"distinctive" voices (an interesting thread indeed), this would be for me his  
greatest drawback. His voice is splendid, even, a rich juicy baritonal hue,  
and a fine ample tenor sound, produced with quite a bit of power, and yet  
IMHO without much individuality. There is a slightly generic quality to it,  
and in fact to all his singing. This is where I can understand and to a 
point  agree when Albert writes: "Domingo has had an astounding success in 
defining  down what excellence is".  Compared to a Gigli, a Corelli, a Di 
Stefano, a  Bergonzi, a Tucker, a Vickers, he is a step down, I agree. That being 
said,  I can't think of another singer in the long history of opera, except  
perhaps for Ernestine Schumann-Heink, and on a lesser level (meaning mostly  
lesser roles), Lucien Fugere and Hugues Cuenod, who sang half so well for  
so long. Considering his preposterously diverse repertory and  complete 
mastery of role after role, it would not be an exaggeration to  call the last 30 
years "The Age of Domingo." Though I have (or in Villazon's  case, had) 
high hopes for Jonas Kaufmann, Juan Diego Florez, Piotr Beczala, I  fear that 
Domingo is truly the last of a line of kingly tenors and that his  
replacement for even a small part of his repertory is not in sight. 
 
There are a whole range of spinto and dramatic roles that Domingo once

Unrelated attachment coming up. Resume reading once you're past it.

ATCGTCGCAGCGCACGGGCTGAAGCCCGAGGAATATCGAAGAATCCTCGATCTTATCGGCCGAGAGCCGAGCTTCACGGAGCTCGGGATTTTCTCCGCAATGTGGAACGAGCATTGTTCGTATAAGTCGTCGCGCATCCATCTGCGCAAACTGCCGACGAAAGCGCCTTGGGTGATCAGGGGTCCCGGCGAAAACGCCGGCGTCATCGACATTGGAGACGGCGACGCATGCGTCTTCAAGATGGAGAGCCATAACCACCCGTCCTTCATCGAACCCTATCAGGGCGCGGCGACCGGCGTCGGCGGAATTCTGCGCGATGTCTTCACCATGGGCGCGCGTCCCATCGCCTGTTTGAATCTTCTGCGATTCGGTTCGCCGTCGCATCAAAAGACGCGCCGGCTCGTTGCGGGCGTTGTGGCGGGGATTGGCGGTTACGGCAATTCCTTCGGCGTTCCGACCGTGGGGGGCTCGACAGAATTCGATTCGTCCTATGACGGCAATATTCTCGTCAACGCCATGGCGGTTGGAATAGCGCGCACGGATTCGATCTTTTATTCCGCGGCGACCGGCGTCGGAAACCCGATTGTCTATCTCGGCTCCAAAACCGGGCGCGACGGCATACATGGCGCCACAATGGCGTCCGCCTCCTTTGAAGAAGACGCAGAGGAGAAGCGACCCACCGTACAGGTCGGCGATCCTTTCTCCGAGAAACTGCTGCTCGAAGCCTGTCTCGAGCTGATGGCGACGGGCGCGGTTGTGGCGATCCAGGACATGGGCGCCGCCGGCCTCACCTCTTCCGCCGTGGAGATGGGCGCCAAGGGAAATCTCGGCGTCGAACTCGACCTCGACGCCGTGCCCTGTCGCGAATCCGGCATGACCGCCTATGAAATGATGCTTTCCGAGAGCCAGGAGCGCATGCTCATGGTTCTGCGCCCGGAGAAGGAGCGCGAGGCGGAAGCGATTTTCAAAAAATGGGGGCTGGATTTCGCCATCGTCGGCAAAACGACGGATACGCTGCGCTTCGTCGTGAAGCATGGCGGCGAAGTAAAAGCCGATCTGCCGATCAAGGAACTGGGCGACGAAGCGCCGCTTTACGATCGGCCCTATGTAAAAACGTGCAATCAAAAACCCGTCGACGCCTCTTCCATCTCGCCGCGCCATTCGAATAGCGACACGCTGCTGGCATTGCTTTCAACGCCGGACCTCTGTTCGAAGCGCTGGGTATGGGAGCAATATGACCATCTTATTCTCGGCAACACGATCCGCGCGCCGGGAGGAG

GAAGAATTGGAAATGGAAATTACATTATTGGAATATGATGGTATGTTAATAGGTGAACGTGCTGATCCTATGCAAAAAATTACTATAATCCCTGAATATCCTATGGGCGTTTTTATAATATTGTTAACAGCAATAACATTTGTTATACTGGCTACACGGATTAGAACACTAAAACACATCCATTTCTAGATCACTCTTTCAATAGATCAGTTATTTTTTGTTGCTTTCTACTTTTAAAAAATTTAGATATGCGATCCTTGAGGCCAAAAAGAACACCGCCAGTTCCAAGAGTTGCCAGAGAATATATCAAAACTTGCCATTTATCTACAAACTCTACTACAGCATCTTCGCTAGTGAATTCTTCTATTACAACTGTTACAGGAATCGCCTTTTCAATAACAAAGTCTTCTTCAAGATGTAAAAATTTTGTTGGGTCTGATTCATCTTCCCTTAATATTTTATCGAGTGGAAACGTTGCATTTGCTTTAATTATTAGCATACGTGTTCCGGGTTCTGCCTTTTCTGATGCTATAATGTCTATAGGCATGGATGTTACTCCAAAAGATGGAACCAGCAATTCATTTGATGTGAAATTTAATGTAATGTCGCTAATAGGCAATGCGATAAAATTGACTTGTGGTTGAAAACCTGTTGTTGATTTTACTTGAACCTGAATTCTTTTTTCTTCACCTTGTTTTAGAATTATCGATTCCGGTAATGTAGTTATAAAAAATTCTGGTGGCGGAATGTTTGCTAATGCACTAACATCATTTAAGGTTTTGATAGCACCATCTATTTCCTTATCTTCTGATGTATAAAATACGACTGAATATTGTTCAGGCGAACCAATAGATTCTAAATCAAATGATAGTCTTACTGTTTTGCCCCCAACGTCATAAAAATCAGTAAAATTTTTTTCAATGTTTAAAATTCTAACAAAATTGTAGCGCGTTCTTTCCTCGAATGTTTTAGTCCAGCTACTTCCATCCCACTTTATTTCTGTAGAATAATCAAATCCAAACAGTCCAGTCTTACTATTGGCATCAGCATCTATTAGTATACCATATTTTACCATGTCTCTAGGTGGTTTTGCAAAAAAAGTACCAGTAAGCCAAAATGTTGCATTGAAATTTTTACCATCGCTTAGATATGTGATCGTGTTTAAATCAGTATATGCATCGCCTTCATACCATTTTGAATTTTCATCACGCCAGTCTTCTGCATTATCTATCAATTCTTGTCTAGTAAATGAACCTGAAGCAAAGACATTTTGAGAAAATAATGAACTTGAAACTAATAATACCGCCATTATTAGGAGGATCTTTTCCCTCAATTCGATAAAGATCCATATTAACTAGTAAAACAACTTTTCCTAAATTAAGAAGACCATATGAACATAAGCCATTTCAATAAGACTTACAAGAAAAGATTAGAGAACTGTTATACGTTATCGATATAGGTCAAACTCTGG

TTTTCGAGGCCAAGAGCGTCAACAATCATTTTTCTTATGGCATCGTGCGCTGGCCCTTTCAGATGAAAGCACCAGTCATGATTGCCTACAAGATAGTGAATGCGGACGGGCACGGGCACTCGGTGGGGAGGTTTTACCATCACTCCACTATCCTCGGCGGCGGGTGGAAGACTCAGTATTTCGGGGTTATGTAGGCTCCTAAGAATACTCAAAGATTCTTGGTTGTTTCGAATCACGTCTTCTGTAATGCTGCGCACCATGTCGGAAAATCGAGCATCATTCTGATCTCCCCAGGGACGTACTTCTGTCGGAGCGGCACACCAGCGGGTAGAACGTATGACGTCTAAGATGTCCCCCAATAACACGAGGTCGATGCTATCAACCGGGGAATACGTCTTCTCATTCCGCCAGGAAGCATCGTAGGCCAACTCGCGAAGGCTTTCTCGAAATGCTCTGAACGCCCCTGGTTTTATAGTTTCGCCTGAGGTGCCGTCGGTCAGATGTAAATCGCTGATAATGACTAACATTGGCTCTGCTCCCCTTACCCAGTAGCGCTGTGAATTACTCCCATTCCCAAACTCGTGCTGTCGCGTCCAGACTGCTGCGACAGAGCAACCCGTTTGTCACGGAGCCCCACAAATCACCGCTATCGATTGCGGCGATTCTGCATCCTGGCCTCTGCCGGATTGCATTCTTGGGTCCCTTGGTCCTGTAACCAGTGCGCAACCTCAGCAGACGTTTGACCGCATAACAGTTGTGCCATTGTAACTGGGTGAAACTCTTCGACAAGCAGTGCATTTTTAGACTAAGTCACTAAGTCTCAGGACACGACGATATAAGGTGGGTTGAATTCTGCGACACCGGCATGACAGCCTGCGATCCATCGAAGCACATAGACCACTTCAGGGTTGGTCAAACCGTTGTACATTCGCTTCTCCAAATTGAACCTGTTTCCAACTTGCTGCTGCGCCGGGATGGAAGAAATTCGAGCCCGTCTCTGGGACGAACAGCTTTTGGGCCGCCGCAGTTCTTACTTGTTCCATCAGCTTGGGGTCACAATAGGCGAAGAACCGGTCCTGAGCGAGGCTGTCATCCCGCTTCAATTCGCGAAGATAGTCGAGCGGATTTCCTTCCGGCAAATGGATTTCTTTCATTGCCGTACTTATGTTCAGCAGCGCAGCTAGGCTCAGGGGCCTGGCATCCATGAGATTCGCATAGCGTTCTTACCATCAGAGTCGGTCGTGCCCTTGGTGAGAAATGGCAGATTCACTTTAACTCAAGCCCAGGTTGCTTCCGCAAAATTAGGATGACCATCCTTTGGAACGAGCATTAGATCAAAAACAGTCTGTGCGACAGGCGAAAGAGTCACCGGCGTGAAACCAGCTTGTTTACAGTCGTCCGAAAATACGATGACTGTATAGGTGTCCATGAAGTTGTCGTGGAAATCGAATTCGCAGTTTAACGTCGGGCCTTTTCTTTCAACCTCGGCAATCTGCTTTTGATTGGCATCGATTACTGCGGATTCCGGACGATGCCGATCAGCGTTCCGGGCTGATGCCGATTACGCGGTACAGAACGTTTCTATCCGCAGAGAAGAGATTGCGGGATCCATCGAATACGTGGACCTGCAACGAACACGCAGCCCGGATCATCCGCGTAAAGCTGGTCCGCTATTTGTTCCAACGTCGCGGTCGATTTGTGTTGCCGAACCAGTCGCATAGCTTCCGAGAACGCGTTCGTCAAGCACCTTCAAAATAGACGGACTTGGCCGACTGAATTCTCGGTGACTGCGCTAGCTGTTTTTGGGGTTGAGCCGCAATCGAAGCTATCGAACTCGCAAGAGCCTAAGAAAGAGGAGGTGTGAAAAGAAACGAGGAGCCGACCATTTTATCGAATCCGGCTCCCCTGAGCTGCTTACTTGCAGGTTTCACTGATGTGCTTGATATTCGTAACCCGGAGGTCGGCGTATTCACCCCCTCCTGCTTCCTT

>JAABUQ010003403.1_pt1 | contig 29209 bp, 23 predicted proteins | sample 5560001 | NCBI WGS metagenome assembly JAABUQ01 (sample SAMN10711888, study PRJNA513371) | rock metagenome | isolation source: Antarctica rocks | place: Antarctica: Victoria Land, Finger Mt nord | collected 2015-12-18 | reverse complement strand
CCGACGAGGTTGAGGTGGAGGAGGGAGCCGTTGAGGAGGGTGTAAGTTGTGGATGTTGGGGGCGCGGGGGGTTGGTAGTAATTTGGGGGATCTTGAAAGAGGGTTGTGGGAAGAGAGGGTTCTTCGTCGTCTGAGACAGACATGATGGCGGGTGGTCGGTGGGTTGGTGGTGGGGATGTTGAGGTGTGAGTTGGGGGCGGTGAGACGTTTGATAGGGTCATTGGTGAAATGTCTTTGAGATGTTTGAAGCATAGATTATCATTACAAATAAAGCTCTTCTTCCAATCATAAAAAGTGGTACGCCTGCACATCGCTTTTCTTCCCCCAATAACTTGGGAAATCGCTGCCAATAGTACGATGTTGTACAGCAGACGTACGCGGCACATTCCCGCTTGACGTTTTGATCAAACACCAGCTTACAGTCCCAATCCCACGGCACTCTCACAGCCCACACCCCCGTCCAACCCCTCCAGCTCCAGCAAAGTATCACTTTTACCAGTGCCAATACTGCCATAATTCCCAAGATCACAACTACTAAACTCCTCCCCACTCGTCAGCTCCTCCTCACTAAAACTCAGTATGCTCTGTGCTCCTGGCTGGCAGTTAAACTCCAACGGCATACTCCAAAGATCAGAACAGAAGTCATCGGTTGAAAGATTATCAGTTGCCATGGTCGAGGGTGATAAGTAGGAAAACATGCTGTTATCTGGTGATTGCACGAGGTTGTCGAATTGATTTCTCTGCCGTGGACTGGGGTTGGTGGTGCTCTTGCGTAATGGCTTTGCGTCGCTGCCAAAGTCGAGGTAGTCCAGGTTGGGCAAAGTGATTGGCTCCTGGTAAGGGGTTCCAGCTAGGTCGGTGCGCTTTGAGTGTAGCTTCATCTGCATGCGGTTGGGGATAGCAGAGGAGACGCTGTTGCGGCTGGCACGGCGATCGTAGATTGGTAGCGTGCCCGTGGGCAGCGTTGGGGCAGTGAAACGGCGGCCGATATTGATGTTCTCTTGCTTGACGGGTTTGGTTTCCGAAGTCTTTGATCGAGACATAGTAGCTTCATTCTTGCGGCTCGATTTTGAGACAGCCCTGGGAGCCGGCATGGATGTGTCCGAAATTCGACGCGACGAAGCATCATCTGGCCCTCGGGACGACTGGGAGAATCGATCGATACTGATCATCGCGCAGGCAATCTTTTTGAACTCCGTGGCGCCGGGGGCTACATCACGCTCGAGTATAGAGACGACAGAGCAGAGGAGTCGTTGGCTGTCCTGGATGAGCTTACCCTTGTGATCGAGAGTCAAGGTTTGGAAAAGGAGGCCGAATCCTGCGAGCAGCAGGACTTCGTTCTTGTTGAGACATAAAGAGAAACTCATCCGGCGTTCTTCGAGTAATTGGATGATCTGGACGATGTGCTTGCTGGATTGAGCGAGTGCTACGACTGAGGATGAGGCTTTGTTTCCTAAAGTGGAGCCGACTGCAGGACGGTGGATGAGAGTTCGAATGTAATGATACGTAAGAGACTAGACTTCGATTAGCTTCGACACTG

commanded, like Riccardo, Radames, Chenier, Don Alvaro, Don Carlo, Manrico,  
Otello, Siegmund, Lohengrin, that I fear may never be as well sung again. 
 
Great baritones? What baritones are Alvarez referring to? I sat  through a 
voiceless Boccanegra at Covent Garden already. Been there, done that.  That 
Domingo is now the only reasonable alternative in a Simon  Boccanegra 
production (with the verdict still out on how the light voiced  Hvorostovsky will 
fare)  speaks volumes. As for Alvarez himself, he   is just about the last 
person I should think would be criticizing a Placido  Domingo. Alvarez is to 
Domingo what a highway overpass is to Mt. Everest.  Right now, I would 
rather hear Domingo in any part, in any opera, over  Alvarez. 
 
Regarding voice types, the baritones complained when Pinza sang Escamillo  
and Don Giovanni. Albert has expertly explained why Carmen has been the 
province  of both sopranos and mezzos. It's also interesting that another role 
created by  Galli-Marie, Mignon, was also played by sopranos. Mezzo sopranos 
can sing  soprano roles as shown by Grace Bumbry, Christa Ludwig and Shirley 
 Verrett. As Albert has pointed out previously, the very usage of the  
categories both mezzo soprano and baritone was very limited until about the  
middle of the 19th Century. It was soprano or alto, or bass or tenor. But  not 
even the basses were safe.  It's hard to imagine that one of the most  
famous Don Giovannis of the 19th Century, was Mario, the creator of Ernesto in  
Don Pasquale! There is no reason on earth why Domingo shouldn't sing Simon  
Boccanegra. 
 
Placido Domingo is truly a giant. When he does retire, and I hope it's  a 
long way off, the void he will leave will be enormous.
 
James Camner